A Fresh Look at Bubbles: Revising Assumptions

03-01-10 © OkeaBubble baths are good, but taking a bath because of a price bubble … not so good.

Robert A. Jarrow has taken a close theoretical look at the phenomenon of asset pricing bubbles. Everybody talks about them so frequently, and the talk occurs at so many different levels of both generality and sophistication, that one might think there is by now nothing more to say about bubbles! Still, Jarrow (who among much else is one of the three theorists behind the venerable Heath-Jarrow-Morton framework for the valuation of interest rate derivatives) takes a fresh look at the subject.

Jarrow starts with the assumption of “competitive and frictionless markets that contain no arbitrage opportunities.” When that sort of statement appears, as here, in the very first paragraph of an economist’s paper, it can cause a lot of wailing and gnashing of the teeth. People who don’t understand the significance of a counter-factual thought experiment will rage on, “But there is friction! But there is arbitrage! What good can come of such idealizing assumptions?”

The general answer is that one has to grant a modeler his/her assumptions, and then judge the model by its fertility.

There is a more specific answer here, though: many, perhaps most, theories about bubbles work from precisely the opposite premise. They deduce the bubbles from friction, or the sort of inefficiencies that allow for arbitrage. If it is possible for bubbles to arise in frictionless circumstances, then it follows that any theory that treats bubbles as the consequence of friction is, at very best, incomplete. And that is important to know especially if policy makers are busy drawing their own conclusions from those incomplete theories.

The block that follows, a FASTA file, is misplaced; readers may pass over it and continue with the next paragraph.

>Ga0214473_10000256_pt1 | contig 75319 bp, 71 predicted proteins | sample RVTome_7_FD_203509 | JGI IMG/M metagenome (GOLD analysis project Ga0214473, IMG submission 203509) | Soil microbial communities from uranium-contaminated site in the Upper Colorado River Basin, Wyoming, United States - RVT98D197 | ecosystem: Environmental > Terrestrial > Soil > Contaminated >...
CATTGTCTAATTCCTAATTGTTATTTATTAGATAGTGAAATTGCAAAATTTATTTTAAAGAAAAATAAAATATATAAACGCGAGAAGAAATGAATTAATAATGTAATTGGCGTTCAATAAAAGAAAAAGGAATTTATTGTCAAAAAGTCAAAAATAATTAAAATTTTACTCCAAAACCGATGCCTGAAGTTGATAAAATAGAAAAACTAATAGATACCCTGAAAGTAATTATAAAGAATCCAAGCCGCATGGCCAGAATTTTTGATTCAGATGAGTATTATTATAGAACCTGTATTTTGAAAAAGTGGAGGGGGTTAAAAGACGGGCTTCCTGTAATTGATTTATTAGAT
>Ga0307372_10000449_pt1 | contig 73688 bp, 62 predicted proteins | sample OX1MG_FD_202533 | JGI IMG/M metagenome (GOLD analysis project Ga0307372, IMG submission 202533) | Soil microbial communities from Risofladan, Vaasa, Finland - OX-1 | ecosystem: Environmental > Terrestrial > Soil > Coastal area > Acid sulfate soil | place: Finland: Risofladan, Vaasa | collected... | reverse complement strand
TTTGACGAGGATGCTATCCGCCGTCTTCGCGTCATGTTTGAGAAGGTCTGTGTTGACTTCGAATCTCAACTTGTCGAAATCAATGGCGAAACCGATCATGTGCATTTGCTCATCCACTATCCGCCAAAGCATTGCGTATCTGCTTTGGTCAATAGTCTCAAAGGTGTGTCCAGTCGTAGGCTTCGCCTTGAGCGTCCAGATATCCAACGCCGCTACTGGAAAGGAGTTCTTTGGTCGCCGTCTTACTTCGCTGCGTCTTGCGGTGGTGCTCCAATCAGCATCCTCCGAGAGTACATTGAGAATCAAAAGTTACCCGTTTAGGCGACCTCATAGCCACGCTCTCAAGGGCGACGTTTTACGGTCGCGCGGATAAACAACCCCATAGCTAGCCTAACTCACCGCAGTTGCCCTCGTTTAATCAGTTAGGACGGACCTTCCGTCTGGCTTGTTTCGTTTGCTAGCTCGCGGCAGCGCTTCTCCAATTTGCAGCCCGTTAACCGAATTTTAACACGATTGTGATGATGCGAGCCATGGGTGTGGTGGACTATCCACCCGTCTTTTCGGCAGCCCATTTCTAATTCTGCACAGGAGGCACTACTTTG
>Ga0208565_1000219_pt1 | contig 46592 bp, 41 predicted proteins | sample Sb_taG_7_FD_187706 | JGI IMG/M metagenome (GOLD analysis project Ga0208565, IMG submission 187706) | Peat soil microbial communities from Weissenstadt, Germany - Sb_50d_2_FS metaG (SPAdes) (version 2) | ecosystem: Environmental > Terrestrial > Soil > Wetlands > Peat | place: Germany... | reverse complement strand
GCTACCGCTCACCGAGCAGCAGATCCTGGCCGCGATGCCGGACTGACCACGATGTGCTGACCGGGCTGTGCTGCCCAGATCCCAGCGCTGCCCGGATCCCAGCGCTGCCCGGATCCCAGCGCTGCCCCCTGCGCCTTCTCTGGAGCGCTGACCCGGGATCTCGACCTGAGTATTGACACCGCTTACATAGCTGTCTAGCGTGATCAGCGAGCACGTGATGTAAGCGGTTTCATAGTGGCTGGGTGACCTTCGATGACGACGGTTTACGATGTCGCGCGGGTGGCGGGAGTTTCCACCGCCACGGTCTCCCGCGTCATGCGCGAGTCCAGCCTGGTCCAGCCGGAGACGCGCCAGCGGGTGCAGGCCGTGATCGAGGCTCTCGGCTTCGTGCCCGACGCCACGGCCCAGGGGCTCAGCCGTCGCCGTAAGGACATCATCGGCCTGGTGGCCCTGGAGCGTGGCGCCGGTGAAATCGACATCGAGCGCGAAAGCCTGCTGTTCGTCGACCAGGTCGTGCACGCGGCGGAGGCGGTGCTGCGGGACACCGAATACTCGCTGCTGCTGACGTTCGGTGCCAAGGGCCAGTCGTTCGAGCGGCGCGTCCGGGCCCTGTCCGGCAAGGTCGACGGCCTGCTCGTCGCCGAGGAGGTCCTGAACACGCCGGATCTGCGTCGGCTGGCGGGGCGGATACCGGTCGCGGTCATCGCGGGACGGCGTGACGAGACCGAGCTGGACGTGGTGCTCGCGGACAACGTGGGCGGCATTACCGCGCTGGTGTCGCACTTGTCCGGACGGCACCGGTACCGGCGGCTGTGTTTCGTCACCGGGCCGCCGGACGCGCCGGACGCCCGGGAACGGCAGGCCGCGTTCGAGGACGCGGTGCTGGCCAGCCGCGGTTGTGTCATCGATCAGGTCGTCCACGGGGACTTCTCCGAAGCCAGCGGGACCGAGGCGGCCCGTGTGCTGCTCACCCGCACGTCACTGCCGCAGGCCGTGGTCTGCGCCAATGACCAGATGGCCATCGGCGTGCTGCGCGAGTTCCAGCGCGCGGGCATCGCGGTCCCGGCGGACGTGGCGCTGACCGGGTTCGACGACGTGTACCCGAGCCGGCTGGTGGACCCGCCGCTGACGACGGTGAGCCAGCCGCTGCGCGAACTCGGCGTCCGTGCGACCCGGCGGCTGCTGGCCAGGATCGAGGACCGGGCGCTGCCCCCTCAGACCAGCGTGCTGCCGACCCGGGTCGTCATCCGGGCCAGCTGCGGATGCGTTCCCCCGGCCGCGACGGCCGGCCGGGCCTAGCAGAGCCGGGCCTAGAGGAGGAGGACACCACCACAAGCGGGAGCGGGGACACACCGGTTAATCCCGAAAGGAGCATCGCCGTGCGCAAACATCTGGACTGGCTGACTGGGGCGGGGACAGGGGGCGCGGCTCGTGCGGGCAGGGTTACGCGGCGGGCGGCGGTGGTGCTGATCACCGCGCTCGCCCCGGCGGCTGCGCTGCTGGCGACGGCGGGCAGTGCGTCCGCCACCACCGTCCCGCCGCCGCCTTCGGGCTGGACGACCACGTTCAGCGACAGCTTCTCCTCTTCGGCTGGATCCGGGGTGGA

Grant Him His Assumptions

So … grant Jarrow his premises. What follows? First, he does develop a theory that rigorously allows for bubbles without the supposed causes posited by other theories. Specifically, his model allows for no free lunches with vanishing risk. Thus, unless some smart critic can find a flaw in his derivation, the onus is on advocates of those other theories to back up their assumptions.

Frankly, I can’t follow the math here. But my suspicion is that Jarrow is adding formality and rigor to the idea that incomplete markets are subject to bubbles. An “incomplete” market is one in which certain assets closely related to the assets under consideration are not available. It is intuitive, in particular, to suggest that an underlying asset without a range of associated futures, forwards, or options is more volatile than the same asset would be if the helper assets did exist.

A second point: Jarrow’s model in this paper is consistent with positive alpha. This second point follows directly from the first. Wherever there are bubbles, somebody is on the winning side, buying the affected assets early in the bubble and selling soon enough to record above-normal profit. Or maybe shorting the affected assets at the right moment. Either way, if bubbles are possible, then positive alpha is possible.

The third key point is that when a given asset “has a price bubble, bubble risk-factors exist, increasing an asset’s risk premium.” This might explain “pricing anomalies documented in the empirical literature.”

Remembering 2000-2002

If Jarrow’s underlying case is that the completeness of markets is a critical component for the efficiency of results, and that these consequences (bubbles, alpha, risk premia) follow from the absence of any assumption of completeness, even given the other assumptions mentioned above, then his point is one with a fascinating history of its own. For that was one of the key arguments behind the creation of a legal framework for the purchase and sale of single stock futures in the U.S. over the period 2000-2002.

The talk at that juncture was that the dotcom bubble and its burst was a consequence of incomplete markets, and that the creation of securities futures, by rendering markets more complete, could avert such run-ups.

It obviously didn’t avoid the next crisis. But then, nothing ever manages to avoid the next crisis. That’s why it’s always the next crisis. It doesn’t necessarily follow that the point wasn’t, or isn’t, a good one.

Is the best response to the more recent crises, too, “let’s look for the missing assets that might have avoided these?”



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